# Counterxample: A continuous closed surjective map doesn't preserve Hausdorff property [duplicate]

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I'm looking for counterexamples such that

$$f: X \rightarrow Y$$ is a continuous closed surjective map with $$X$$ Hausdorff and $$Y$$ non-Hausdorff

I know perfect maps preserve Hausdorff property. The only extra assumption that is crucial in the proof is $$f^{-1}\{y\}$$ is compact for all $$y\in Y$$. That's why I try to drop this assumption. The closest question I can find is Is Hausdorffness preserved under continuous surjective open mappings?, which almost excites me except for the open. I looked at the answers in it and tried them one by one. Unfortunately, none of them work or can be mimicked. I also tried the quotient map with $$Y$$ being the "line with infinitely many origins". Also failed. Any hint would be appreciated.

## marked as duplicate by YuiTo Cheng, Community♦Apr 22 at 8:05

• What about taking as $X$ two lines and as $Y$ the line with two origins and as $f$ the projection? – Onil90 Mar 5 at 16:15
• @Onil90 Is this projection closed? If we write for concreteness $X = \{0,1\} \times \mathbb{R}$ and $Y = (\mathbb{R} \setminus \{0\}) \cup \{f(1,0),f(0,0)\}$ then unless I'm mistaken, for example $U = \{0\} \times \mathbb{R}$ is closed in $X$ but $f(U) = Y \setminus \{f(1,0)\}$ and since the singleton $\{f(1,0)\}$ is not open in the line with two origins, $Y = f(U)$ is not closed. – Rhys Steele Mar 5 at 16:32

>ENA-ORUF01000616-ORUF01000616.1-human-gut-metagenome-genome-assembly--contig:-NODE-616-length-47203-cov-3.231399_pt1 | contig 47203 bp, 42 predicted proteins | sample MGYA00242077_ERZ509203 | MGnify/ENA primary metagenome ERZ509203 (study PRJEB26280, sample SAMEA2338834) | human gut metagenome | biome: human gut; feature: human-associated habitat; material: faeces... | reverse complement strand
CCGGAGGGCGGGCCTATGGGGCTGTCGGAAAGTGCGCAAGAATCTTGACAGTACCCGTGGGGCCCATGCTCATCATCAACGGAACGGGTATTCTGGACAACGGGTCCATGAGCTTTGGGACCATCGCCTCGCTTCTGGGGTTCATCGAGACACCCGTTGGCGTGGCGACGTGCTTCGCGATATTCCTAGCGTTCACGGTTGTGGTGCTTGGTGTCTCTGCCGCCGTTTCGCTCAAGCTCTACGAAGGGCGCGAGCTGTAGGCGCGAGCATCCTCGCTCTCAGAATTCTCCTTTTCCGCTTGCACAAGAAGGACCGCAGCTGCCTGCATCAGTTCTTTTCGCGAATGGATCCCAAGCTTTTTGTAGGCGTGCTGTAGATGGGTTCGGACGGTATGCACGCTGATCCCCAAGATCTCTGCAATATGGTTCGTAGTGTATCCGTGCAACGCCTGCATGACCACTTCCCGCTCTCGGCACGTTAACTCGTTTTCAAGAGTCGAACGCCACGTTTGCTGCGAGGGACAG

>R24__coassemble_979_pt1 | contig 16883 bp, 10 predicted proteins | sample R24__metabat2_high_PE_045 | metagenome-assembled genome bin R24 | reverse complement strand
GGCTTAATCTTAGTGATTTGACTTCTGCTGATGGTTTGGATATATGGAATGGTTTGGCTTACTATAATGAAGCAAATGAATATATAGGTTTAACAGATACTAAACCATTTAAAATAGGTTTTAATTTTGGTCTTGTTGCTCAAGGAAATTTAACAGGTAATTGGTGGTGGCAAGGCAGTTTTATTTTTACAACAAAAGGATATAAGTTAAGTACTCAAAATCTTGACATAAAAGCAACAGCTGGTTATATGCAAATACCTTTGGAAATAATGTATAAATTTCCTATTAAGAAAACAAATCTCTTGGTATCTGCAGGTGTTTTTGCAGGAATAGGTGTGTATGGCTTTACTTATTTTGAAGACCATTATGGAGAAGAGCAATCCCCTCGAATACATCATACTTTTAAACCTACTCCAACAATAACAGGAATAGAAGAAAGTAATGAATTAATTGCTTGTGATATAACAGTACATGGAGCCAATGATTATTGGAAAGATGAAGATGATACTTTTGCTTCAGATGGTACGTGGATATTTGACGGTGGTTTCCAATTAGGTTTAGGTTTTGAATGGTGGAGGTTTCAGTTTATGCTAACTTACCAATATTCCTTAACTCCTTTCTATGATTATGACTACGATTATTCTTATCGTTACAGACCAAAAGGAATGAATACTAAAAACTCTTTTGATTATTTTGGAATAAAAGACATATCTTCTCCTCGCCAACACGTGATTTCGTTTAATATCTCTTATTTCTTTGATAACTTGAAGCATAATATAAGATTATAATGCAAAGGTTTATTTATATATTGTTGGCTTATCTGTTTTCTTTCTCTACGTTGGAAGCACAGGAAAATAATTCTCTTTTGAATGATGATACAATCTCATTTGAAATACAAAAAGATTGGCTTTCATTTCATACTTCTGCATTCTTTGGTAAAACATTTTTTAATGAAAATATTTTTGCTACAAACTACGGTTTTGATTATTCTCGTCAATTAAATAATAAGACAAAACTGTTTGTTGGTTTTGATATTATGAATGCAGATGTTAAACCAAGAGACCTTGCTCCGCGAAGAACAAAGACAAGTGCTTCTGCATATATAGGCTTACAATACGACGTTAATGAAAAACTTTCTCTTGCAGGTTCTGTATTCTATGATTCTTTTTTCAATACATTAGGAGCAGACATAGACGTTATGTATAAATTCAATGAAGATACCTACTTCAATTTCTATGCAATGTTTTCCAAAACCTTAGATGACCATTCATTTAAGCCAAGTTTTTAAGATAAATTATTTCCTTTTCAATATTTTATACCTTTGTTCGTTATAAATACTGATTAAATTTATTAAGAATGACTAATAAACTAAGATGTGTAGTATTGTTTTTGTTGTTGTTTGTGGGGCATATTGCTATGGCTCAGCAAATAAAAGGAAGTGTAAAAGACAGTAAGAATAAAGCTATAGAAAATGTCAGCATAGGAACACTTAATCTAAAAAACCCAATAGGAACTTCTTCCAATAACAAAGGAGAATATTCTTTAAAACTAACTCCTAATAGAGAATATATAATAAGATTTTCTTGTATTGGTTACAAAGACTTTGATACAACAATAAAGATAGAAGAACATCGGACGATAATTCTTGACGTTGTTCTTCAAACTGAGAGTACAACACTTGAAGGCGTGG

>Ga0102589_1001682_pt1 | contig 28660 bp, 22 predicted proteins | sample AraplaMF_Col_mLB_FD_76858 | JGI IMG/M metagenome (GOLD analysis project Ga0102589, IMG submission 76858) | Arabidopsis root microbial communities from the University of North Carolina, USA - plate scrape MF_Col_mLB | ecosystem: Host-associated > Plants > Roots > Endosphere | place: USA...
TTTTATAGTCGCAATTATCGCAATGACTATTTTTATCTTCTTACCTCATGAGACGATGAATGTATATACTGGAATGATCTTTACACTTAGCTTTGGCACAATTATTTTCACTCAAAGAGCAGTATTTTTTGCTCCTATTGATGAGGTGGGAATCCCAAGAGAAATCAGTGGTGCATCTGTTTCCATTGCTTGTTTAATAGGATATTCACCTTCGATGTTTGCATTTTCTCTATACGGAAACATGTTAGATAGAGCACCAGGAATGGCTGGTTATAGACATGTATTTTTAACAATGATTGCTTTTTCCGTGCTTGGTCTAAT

• @YuiToCheng The projection is clearly surjective, since it is the quotient map arising in the definition of the line with two origins. With $X$ as in my comment above, we even have $f(\{0\} \times \mathbb{R}) \cup f(1,0) = Y$. – Rhys Steele Mar 5 at 16:33
• @RhysSteele You're totally right! – Onil90 Mar 5 at 19:50

Let $$X$$ be a Tychonoff ($$T_{3\frac12}$$) space that is not normal (like the Sorgenfrey plane $$\mathbb{S}^2$$, e.g.), and let $$A$$ and $$B$$ be two disjoint closed sets that cannot be separated by open sets.
Define an equivalence relation $$R$$ on $$X$$ by specifying its classes: $$A$$, $$B$$, and $$\{x\}, x \notin A \cup B$$, and give $$Y=X / R$$ the quotient topology wrt the canonical map $$q: X \to X/R$$ sending $$x$$ to its class in $$X/R$$.
Then $$q$$ is a closed continuous surjective map, $$X$$ is Hausdorff and $$Y$$ is not, as we cannot separate the points $$A$$ and $$B$$ of $$X/R$$, or their inverse images would have separated $$A$$ and $$B$$ which was impossible.
We cannot strengthen the example further, as the closed continuous image of a $$T_4$$ (normal and $$T_1$$) space is again $$T_4$$, so a fortiori Hausdorff.
• Why doesn't a $T_3$ space suffice? – YuiTo Cheng Mar 5 at 16:43
• @YuiToCheng it does, and we identify a closed set to a point. But the example gets better with nicer $X$ and non normal Tychonoff examples are better known than nonregular Hausdorff ones. – Henno Brandsma Mar 5 at 16:46